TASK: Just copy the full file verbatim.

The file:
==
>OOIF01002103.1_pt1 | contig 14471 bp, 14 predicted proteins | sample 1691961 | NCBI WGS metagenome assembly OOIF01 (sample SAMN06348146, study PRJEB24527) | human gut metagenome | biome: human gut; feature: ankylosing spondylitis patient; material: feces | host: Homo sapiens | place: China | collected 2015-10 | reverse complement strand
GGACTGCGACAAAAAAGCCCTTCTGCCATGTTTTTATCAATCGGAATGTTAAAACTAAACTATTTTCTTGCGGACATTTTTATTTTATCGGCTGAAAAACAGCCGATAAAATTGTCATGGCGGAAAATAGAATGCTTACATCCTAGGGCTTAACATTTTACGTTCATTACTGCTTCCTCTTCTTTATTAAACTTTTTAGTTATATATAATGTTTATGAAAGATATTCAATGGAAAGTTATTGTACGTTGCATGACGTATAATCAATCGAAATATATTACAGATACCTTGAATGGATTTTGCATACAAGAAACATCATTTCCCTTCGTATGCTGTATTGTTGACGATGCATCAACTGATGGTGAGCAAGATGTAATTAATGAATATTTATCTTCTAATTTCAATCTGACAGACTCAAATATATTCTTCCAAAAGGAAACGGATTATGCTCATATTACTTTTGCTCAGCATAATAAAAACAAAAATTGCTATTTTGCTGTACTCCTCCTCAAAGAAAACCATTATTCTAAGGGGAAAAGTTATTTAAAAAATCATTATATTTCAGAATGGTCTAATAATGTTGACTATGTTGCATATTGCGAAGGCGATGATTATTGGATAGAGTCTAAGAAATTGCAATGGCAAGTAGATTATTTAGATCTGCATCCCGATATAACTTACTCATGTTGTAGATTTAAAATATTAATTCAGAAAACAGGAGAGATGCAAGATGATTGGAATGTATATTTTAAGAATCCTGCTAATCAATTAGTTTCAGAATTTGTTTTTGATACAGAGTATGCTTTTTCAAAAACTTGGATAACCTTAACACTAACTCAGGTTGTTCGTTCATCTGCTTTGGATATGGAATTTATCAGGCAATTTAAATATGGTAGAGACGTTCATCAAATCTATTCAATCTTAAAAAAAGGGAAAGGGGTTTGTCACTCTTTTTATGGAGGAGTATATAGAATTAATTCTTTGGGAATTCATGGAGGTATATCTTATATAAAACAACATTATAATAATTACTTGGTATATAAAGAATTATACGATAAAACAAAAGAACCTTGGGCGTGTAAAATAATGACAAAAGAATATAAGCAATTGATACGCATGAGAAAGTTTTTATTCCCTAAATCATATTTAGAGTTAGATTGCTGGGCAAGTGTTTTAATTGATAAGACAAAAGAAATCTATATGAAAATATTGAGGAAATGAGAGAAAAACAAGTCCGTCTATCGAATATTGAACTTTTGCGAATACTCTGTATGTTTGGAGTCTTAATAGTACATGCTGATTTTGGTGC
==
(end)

>OOIF01002103.1_pt1 | contig 14471 bp, 14 predicted proteins | sample 1691961 | NCBI WGS metagenome assembly OOIF01 (sample SAMN06348146, study PRJEB24527) | human gut metagenome | biome: human gut; feature: ankylosing spondylitis patient; material: feces | host: Homo sapiens | place: China | collected 2015-10 | reverse complement strand
GGACTGCGACAAAAAAGCCCTTCTGCCATGTTTTTATCAATCGGAATGTTAAAACTAAACTATTTTCTTGCGGACATTTTTATTTTATCGGCTGAAAAACAGCCGATAAAATTGTCATGGCGGAAAATAGAATGCTTACATCCTAGGGCTTAACATTTTACGTTCATTACTGCTTCCTCTTCTTTATTAAACTTTTTAGTTATATATAATGTTTATGAAAGATATTCAATGGAAAGTTATTGTACGTTGCATGACGTATAATCAATCGAAATATATTACAGATACCTTGAATGGATTTTGCATACAAGAAACATCATTTCCCTTCGTATGCTGTATTGTTGACGATGCATCAACTGATGGTGAGCAAGATGTAATTAATGAATATTTATCTTCTAATTTCAATCTGACAGACTCAAATATATTCTTCCAAAAGGAAACGGATTATGCTCATATTACTTTTGCTCAGCATAATAAAAACAAAAATTGCTATTTTGCTGTACTCCTCCTCAAAGAAAACCATTATTCTAAGGGGAAAAGTTATTTAAAAAATCATTATATTTCAGAATGGTCTAATAATGTTGACTATGTTGCATATTGCGAAGGCGATGATTATTGGATAGAGTCTAAGAAATTGCAATGGCAAGTAGATTATTTAGATCTGCATCCCGATATAACTTACTCATGTTGTAGATTTAAAATATTAATTCAGAAAACAGGAGAGATGCAAGATGATTGGAATGTATATTTTAAGAATCCTGCTAATCAATTAGTTTCAGAATTTGTTTTTGATACAGAGTATGCTTTTTCAAAAACTTGGATAACCTTAACACTAACTCAGGTTGTTCGTTCATCTGCTTTGGATATGGAATTTATCAGGCAATTTAAATATGGTAGAGACGTTCATCAAATCTATTCAATCTTAAAAAAAGGGAAAGGGGTTTGTCACTCTTTTTATGGAGGAGTATATAGAATTAATTCTTTGGGAATTCATGGAGGTATATCTTATATAAAACAACATTATAATAATTACTTGGTATATAAAGAATTATACGATAAAACAAAAGAACCTTGGGCGTGTAAAATAATGACAAAAGAATATAAGCAATTGATACGCATGAGAAAGTTTTTATTCCCTAAATCATATTTAGAGTTAGATTGCTGGGCAAGTGTTTTAATTGATAAGACAAAAGAAATCTATATGAAAATATTGAGGAAATGAGAGAAAAACAAGTCCGTCTATCGAATATTGAACTTTTGCGAATACTCTGTATGTTTGGAGTCTTAATAGTACATGCTGATTTTGGTGC